Consensus Change proposal: min tx size of 100 bytes, instead forbid 64 byte txs

Problem statement

Since protocol upgrade 1542300000 (November 15th 2018) there is a protocol rule which states that:

Transactions that are smaller than 100 bytes shall be considered invalid.

The reasoning for this is valid, this avoids an attack against a known Bitcoin merkle-tree weakness. (source: Leaf-Node weakness in Bitcoin Merkle Tree Design).

The downside of picking the value 100 bytes is that a default coinbase transaction is smaller than that. The coinbase is special in that it doesn’t have any signatures since it lacks inputs. This means that people (including mining software) creating a coinbase may well hit this limit without realizing and this simply makes life harder than it has to be.

More advanced usage of Bitcoin Cash does show there are quite a lot of valid transactions that can be created which are smaller than 100 bytes, only P2PKH and similar grow in size quite fast, but script certainly allows many other types. These kind of usecases being made impossible was the unintended sideeffect of the introduction of the 100 byte minimum rule.

We suggest to change this and simply refuse transactions of exactly 64 bytes instead. This is enough to avoid the attack explained in the linked article.

Evaluation of solution

In the linked research we find this summary (emphasis mine):

To summarize, the most space-efficient solution without a soft-fork would be hybrid: show inclusion proof of the rightmost tx id branch if the tree is not full, else the coinbase (showing mid-state and length) if length is greater than 64 bytes, or else show the full coinbase transaction.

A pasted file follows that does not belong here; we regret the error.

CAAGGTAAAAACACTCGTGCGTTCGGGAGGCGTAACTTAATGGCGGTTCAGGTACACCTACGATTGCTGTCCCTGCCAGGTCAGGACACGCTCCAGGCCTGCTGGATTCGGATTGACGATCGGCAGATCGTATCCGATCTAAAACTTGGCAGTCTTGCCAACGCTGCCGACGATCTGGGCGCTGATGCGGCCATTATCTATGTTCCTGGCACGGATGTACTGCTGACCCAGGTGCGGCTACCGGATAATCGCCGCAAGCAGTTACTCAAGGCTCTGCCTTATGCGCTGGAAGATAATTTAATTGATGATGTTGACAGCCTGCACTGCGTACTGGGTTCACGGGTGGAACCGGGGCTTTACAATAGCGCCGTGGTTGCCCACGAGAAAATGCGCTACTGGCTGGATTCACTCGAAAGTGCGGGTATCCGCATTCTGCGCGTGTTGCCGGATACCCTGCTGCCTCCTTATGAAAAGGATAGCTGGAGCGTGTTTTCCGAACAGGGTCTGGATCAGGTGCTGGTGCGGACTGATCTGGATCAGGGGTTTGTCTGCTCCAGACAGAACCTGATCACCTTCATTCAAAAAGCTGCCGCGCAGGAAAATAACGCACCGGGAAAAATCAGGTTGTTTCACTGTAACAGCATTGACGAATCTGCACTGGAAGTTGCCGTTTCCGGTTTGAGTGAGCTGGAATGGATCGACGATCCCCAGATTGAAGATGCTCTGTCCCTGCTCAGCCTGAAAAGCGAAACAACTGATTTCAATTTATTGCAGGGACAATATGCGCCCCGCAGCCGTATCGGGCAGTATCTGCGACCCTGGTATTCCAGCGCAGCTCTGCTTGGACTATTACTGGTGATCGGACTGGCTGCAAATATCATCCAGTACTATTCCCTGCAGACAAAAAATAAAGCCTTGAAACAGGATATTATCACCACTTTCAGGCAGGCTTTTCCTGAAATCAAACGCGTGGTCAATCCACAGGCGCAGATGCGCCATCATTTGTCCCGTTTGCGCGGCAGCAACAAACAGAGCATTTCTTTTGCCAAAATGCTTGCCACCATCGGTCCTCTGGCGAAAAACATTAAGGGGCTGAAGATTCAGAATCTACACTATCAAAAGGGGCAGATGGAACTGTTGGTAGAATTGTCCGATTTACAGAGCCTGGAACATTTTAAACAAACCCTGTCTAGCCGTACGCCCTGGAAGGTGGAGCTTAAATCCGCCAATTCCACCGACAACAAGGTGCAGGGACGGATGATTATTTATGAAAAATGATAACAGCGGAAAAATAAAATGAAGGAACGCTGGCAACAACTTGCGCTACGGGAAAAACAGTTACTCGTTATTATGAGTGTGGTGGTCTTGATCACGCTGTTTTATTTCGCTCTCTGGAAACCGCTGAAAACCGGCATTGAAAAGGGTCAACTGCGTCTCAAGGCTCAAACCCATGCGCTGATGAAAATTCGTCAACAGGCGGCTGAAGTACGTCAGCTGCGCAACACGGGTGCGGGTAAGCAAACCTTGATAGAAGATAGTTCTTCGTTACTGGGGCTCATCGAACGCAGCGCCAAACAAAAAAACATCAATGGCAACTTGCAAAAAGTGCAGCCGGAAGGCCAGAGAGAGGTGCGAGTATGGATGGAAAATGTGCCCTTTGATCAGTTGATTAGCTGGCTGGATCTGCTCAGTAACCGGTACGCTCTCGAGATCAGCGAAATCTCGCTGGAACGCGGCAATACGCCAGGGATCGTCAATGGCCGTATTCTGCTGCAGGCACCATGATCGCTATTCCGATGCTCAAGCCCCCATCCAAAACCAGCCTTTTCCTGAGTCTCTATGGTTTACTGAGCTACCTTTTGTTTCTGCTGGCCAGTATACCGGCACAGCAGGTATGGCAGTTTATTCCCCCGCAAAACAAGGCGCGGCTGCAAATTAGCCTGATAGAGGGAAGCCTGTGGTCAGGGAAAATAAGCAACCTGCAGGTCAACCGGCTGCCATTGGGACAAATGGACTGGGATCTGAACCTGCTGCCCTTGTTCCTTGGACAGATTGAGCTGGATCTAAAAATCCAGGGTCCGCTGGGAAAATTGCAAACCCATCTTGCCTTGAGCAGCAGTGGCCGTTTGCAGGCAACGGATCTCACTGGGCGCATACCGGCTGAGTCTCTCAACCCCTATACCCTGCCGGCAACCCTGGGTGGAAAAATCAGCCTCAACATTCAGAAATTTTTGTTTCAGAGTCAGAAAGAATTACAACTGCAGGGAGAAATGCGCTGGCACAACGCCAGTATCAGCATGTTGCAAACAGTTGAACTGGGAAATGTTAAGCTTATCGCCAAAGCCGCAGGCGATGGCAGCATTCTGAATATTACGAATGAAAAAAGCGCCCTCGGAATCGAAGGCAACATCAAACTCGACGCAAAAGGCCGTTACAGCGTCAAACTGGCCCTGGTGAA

The author suggests that the coinbase should be larger than 64 bytes. There is no explanation I could find why the BCH developers in 2018 picked 100 instead, which is indeed larger than 64 bytes. But as we saw above, this causes issues for normal usage.

A normal tx can not be smaller than 60 bytes (click for more)

The simplest tx has these values and we count the size in the first column:

Absolute Offs Size Description
0 4 Version
4 1 Input count
5 32 Input 0 Tx hash
37 4 Input 0 Txout index
41 1 Input 0 script length
42 0 Empty Script
42 4 nSequence
46 1 Output count
47 8 value
55 1 Output 0 script length
56 0 Output 0 scriptPubKey
56 4 lock_time
60

Total = 60 bytes with a completely empty transaction.

With regards to coinbases: the existence of BIP34, which forces a serialization of the block-height into the coinbase output script, implies that the minimum size at current height isn’t 60 bytes, BIP34 actually increases this by 4 bytes. The extranonce adds 9 bytes, and a nonempty output script (23 bytes for P2SH) brings a generally used coinbase up to 96 bytes, or 98 for P2PKH.

Following the suggestion from the problem statement to make a transaction any size other than 64 bytes we can see that this has no effect on normal mining where transactions are almost always larger. This affects only the simplest of transactions, and only very specifically crafted ones, and thus have a minimal impact on future users while still making the attack impossible due the the fact that only 64 byte transactions are described to have this issue.

No rationale was given for forbidding transactions lower than 100 bytes, or indeed lower than 64 bytes, as such it seems useful to re-allow them and avoid valid and non-harmful transactions to be forbidden. Future growth of the network is maximized by minimizing the number of rules.

As such we conclude that forbidding only transactions of exactly 64 bytes is the simplest way to protect the network from this issue with minimal impact both technically as well as a minimum harm to future opportunities for users.